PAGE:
Jordan Williams


Bachelor of Design Human Centred Design Product Design Education Health and wellbeing Social Innovation
Jordan Williams (2021). Close up and exploded view of Compass set.
AD21 Award
Social innovation award
For excellence in social design

Reframing the therapeutic learning experience

University students suffering from social anxiety are often subjected to loneliness, emotional distress, and diminished self-esteem to the point where achieving their academic, social, and personal goals becomes intensely challenging. Chronic anxiety dangerously threatens the meaningfulness of pursuing tertiary education, a journey that is all about empowering oneself to unlock their individual capacity to succeed.

Many tertiary institutions have therapeutic services which employ Cognitive Behavioural Therapy (CBT). This teaches people how to reframe the way they think, feel, and behave about their own thoughts and emotions, in order to develop a stronger trust and confidence in their own social instincts. However, the way new psychological strategies and techniques are communicated in CBT can be very confronting, difficult to digest, and overwhelming where many times the student would leave feeling more unsure and anxious than when they had arrived.

This project reframes the learning experience for young adults attending CBT by employing interactive and peer-oriented learning approaches to teach new psychological techniques and strategies, creating a more productive and nurturing educational environment.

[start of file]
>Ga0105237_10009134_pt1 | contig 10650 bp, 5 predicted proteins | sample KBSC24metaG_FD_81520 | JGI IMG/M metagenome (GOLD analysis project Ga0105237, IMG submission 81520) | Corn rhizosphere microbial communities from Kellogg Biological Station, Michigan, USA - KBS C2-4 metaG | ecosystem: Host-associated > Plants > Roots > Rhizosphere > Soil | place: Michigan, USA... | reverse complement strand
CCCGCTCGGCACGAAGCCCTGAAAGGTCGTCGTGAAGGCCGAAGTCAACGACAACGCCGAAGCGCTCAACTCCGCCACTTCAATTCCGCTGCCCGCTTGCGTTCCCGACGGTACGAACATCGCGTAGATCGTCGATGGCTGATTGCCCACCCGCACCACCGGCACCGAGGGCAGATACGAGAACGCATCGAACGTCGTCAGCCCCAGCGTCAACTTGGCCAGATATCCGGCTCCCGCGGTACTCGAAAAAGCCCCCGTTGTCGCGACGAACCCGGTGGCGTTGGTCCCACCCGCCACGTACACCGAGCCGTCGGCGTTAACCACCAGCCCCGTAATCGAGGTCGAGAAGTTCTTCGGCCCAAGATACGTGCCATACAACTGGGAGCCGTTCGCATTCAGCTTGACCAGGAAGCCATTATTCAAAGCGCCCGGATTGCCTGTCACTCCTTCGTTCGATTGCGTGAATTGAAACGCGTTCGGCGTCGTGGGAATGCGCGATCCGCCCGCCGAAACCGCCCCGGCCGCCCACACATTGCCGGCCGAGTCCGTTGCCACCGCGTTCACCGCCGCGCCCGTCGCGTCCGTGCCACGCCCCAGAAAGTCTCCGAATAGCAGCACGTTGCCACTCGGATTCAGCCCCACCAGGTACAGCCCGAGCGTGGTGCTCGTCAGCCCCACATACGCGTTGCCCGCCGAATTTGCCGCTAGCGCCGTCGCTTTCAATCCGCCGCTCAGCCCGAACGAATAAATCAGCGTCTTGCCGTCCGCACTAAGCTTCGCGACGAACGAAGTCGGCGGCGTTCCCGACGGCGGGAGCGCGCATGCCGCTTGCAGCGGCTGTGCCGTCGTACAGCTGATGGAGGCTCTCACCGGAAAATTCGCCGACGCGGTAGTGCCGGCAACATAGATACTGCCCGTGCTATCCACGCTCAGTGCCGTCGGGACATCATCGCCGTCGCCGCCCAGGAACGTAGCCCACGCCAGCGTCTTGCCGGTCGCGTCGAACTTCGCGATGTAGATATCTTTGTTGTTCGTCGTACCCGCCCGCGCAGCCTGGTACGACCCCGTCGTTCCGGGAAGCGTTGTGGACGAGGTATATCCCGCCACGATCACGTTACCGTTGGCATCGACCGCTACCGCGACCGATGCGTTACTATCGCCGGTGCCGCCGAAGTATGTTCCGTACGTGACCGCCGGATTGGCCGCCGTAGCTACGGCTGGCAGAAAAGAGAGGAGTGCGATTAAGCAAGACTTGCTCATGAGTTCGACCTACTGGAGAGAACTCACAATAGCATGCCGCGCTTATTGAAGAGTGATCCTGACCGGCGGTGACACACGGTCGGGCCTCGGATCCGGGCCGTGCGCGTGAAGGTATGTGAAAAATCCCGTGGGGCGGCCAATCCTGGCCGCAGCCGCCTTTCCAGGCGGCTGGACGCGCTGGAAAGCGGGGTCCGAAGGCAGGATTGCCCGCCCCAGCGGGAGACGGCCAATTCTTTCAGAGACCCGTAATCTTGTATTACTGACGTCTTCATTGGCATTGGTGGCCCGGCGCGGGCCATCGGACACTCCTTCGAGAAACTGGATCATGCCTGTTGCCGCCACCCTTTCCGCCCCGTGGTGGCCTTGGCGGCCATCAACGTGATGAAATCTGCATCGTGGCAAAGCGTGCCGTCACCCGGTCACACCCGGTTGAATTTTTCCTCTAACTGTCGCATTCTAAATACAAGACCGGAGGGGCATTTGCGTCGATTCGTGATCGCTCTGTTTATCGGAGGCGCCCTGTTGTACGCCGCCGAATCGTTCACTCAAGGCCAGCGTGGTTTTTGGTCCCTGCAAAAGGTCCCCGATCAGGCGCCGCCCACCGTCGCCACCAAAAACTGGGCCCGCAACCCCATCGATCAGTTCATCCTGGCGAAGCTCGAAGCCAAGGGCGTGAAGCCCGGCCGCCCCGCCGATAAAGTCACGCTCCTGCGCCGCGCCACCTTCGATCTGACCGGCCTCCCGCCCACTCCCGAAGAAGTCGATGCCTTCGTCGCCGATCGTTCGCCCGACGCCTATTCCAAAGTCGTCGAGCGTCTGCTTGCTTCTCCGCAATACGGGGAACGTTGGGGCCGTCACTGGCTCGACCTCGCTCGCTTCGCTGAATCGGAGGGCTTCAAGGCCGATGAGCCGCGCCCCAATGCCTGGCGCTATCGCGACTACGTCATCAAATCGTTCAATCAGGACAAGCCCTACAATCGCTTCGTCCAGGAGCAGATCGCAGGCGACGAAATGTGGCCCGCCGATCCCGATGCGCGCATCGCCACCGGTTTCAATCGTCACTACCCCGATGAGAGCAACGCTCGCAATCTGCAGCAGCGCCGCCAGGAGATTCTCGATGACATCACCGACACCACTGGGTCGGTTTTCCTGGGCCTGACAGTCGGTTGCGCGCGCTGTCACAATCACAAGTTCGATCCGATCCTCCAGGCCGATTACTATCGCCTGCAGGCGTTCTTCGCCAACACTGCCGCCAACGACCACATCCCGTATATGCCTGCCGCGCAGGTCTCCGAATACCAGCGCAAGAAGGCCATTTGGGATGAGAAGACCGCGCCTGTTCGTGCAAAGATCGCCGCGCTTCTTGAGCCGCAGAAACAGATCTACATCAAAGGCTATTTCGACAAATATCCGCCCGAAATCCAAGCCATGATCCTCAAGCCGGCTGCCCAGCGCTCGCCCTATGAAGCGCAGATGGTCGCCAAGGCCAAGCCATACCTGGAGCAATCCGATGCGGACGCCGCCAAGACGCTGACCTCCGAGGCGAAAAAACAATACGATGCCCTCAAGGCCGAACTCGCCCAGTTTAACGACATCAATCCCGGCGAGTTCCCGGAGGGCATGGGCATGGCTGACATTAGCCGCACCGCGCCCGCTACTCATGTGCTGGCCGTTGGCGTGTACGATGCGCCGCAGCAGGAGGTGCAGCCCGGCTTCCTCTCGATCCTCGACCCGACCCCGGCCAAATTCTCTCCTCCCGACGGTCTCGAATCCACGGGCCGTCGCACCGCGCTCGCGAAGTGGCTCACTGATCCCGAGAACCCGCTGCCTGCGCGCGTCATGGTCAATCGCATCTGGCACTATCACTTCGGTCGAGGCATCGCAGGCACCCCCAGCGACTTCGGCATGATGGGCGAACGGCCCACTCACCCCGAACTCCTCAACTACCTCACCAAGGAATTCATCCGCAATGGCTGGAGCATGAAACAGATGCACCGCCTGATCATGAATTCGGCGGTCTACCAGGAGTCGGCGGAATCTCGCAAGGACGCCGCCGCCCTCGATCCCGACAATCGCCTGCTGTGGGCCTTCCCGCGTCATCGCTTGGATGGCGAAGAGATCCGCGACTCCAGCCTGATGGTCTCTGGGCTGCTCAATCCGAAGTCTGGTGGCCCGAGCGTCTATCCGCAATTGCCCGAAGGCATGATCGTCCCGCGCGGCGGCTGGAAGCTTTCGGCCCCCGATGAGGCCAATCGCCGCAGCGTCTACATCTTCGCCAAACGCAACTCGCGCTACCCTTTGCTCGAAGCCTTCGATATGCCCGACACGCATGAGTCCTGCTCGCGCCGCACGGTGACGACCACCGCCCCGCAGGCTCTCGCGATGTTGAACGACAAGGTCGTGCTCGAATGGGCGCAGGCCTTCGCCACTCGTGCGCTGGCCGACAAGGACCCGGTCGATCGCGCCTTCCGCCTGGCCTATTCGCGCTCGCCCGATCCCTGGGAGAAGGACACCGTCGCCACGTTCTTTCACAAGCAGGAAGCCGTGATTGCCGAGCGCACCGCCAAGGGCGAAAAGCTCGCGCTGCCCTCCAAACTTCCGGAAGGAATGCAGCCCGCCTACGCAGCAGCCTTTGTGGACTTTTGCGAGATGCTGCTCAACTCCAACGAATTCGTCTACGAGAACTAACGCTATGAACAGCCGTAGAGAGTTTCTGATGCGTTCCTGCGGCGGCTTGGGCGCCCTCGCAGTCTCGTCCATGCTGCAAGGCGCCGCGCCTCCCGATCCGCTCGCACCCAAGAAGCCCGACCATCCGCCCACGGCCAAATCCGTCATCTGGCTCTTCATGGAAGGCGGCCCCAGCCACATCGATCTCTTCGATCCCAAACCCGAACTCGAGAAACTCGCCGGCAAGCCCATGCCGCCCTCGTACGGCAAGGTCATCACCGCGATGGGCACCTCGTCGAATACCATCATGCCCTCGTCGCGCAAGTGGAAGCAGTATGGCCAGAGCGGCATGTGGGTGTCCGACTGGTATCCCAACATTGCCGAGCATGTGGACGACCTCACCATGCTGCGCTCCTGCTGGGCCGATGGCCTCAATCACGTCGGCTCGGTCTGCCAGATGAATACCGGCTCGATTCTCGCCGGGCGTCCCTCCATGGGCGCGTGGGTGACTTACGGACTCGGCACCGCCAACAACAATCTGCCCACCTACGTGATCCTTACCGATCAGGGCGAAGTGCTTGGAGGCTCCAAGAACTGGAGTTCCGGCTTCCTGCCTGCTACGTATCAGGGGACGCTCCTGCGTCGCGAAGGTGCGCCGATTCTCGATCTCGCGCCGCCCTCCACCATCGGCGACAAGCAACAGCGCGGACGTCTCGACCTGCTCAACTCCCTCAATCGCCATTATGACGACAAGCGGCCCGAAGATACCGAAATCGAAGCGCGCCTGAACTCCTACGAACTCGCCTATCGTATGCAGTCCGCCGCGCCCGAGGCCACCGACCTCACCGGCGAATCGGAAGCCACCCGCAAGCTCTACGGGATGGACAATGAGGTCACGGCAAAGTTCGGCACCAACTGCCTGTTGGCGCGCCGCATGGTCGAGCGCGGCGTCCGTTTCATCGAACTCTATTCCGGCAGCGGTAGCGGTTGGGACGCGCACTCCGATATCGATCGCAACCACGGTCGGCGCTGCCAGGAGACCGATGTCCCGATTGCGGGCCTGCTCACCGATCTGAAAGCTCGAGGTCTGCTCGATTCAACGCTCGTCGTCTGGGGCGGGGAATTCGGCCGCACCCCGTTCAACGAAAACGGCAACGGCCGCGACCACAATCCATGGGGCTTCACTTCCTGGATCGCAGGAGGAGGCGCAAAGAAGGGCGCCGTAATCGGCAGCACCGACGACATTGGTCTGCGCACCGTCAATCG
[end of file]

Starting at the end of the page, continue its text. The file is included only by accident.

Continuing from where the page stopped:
Compass is a learning toolkit that seeks to reframe how social anxiety therapy is facilitated for young adults at university in order to improve the understanding of new psychological strategies. This product allows experts to break down the communication process into three, smaller, more digestible stages so that information is expressed in much simpler, and more engaging ways.

The first stage is all about identification. Participants will individually reflect on various student-related scenarios in the context of their own perceptions and experiences, all at a mutual pace. Then they capture that particular experience by selecting an emotive avatar and placing it on the corresponding emotion depicted on the board.

The second stage is all about practice. Participants will work together to achieve various hypothetical social objectives as depicted on the flip side of each scenario tile. After discussing as a team what the best course of action will be, each participant selects an emotive avatar to pace over the agreed-upon emotion which best represents the chosen course of action.

The final stage is all about reflection. Participants have the opportunity to reflect on how this activity might have changed the way they think about socialisation, relationships, or the human condition, etc. They can use the emotive avatars and the board to explain and illustrate their learnings.

Compass is capable of being used in various ways and environments to suit the vast needs of participants and facilitators. This activity by no means intends to encapsulate the entire learning experience but does act to begin that journey safely and meaningfully.